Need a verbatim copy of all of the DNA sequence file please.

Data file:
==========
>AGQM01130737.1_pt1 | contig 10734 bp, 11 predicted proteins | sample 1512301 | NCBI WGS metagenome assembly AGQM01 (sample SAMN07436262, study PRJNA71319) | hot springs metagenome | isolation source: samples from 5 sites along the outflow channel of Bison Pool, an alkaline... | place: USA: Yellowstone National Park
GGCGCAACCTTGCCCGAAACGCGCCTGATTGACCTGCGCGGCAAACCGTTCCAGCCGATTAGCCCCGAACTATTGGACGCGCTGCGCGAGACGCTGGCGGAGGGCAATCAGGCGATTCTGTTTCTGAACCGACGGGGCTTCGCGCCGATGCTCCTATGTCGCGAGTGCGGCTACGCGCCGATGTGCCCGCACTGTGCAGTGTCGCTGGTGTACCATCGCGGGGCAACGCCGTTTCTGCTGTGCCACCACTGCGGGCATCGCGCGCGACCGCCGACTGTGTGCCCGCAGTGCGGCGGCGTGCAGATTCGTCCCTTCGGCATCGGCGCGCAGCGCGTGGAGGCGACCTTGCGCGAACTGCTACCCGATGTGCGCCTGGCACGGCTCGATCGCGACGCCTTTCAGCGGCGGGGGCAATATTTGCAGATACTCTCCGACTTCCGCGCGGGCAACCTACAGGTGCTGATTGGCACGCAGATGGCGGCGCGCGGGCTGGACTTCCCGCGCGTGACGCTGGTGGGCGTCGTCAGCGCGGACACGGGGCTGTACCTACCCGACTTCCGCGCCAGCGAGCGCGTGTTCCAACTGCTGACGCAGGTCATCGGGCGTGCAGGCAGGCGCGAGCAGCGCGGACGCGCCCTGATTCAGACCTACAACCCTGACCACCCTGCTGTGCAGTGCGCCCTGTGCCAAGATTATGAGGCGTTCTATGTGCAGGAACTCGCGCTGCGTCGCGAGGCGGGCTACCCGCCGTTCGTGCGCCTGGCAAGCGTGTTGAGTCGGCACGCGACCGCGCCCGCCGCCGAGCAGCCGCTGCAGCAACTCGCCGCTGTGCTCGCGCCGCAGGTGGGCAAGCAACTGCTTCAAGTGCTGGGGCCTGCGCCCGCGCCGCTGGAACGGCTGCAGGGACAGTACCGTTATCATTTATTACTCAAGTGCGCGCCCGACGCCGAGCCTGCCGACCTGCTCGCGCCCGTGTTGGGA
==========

>AGQM01130737.1_pt1 | contig 10734 bp, 11 predicted proteins | sample 1512301 | NCBI WGS metagenome assembly AGQM01 (sample SAMN07436262, study PRJNA71319) | hot springs metagenome | isolation source: samples from 5 sites along the outflow channel of Bison Pool, an alkaline... | place: USA: Yellowstone National Park
GGCGCAACCTTGCCCGAAACGCGCCTGATTGACCTGCGCGGCAAACCGTTCCAGCCGATTAGCCCCGAACTATTGGACGCGCTGCGCGAGACGCTGGCGGAGGGCAATCAGGCGATTCTGTTTCTGAACCGACGGGGCTTCGCGCCGATGCTCCTATGTCGCGAGTGCGGCTACGCGCCGATGTGCCCGCACTGTGCAGTGTCGCTGGTGTACCATCGCGGGGCAACGCCGTTTCTGCTGTGCCACCACTGCGGGCATCGCGCGCGACCGCCGACTGTGTGCCCGCAGTGCGGCGGCGTGCAGATTCGTCCCTTCGGCATCGGCGCGCAGCGCGTGGAGGCGACCTTGCGCGAACTGCTACCCGATGTGCGCCTGGCACGGCTCGATCGCGACGCCTTTCAGCGGCGGGGGCAATATTTGCAGATACTCTCCGACTTCCGCGCGGGCAACCTACAGGTGCTGATTGGCACGCAGATGGCGGCGCGCGGGCTGGACTTCCCGCGCGTGACGCTGGTGGGCGTCGTCAGCGCGGACACGGGGCTGTACCTACCCGACTTCCGCGCCAGCGAGCGCGTGTTCCAACTGCTGACGCAGGTCATCGGGCGTGCAGGCAGGCGCGAGCAGCGCGGACGCGCCCTGATTCAGACCTACAACCCTGACCACCCTGCTGTGCAGTGCGCCCTGTGCCAAGATTATGAGGCGTTCTATGTGCAGGAACTCGCGCTGCGTCGCGAGGCGGGCTACCCGCCGTTCGTGCGCCTGGCAAGCGTGTTGAGTCGGCACGCGACCGCGCCCGCCGCCGAGCAGCCGCTGCAGCAACTCGCCGCTGTGCTCGCGCCGCAGGTGGGCAAGCAACTGCTTCAAGTGCTGGGGCCTGCGCCCGCGCCGCTGGAACGGCTGCAGGGACAGTACCGTTATCATTTATTACTCAAGTGCGCGCCCGACGCCGAGCCTGCCGACCTGCTCGCGCCCGTGTTGGGA